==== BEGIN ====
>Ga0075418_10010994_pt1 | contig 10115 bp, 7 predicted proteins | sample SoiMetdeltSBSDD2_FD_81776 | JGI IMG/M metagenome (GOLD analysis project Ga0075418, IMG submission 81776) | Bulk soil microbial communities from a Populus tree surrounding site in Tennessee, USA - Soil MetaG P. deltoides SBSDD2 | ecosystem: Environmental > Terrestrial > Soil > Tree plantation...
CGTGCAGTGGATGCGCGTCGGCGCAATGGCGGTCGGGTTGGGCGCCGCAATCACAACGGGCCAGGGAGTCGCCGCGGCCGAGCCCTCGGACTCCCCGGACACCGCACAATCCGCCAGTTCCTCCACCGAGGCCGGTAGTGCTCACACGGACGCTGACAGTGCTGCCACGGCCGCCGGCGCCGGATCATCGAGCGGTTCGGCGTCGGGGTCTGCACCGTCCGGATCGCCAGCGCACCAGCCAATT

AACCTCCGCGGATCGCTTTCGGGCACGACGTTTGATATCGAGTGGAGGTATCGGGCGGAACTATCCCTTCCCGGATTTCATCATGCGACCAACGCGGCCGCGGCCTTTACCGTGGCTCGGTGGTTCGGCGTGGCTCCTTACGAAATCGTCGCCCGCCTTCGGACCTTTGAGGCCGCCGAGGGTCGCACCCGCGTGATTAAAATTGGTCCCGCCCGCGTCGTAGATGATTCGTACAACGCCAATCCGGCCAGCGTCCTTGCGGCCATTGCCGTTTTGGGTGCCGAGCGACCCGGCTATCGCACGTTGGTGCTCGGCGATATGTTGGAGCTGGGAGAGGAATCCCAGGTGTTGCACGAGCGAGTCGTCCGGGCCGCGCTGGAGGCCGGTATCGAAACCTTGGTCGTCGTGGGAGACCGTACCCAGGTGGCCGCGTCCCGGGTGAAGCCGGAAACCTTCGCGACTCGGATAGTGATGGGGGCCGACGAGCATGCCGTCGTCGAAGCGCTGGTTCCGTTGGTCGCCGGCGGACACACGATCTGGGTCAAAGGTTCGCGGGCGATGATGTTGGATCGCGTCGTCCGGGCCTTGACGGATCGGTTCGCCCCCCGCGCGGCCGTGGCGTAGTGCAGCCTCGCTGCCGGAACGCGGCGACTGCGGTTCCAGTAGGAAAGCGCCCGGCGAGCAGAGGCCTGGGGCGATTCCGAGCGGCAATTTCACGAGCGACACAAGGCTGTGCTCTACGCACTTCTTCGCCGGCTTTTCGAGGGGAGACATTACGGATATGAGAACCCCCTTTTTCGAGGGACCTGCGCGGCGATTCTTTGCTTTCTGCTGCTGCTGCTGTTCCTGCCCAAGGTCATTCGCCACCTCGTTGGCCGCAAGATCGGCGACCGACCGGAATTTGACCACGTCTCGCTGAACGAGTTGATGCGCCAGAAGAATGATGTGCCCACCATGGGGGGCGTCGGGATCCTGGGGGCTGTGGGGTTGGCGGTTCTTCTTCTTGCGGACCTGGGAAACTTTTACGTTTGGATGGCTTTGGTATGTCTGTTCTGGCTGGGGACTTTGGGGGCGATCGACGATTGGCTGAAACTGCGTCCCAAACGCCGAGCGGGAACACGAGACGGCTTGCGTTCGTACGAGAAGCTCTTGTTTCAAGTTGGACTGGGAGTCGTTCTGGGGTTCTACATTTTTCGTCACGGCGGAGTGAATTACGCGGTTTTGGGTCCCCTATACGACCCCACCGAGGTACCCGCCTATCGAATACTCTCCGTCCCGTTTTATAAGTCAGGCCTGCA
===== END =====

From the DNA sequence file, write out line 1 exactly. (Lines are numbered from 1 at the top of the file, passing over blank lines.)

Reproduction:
>Ga0075418_10010994_pt1 | contig 10115 bp, 7 predicted proteins | sample SoiMetdeltSBSDD2_FD_81776 | JGI IMG/M metagenome (GOLD analysis project Ga0075418, IMG submission 81776) | Bulk soil microbial communities from a Populus tree surrounding site in Tennessee, USA - Soil MetaG P. deltoides SBSDD2 | ecosystem: Environmental > Terrestrial > Soil > Tree plantation...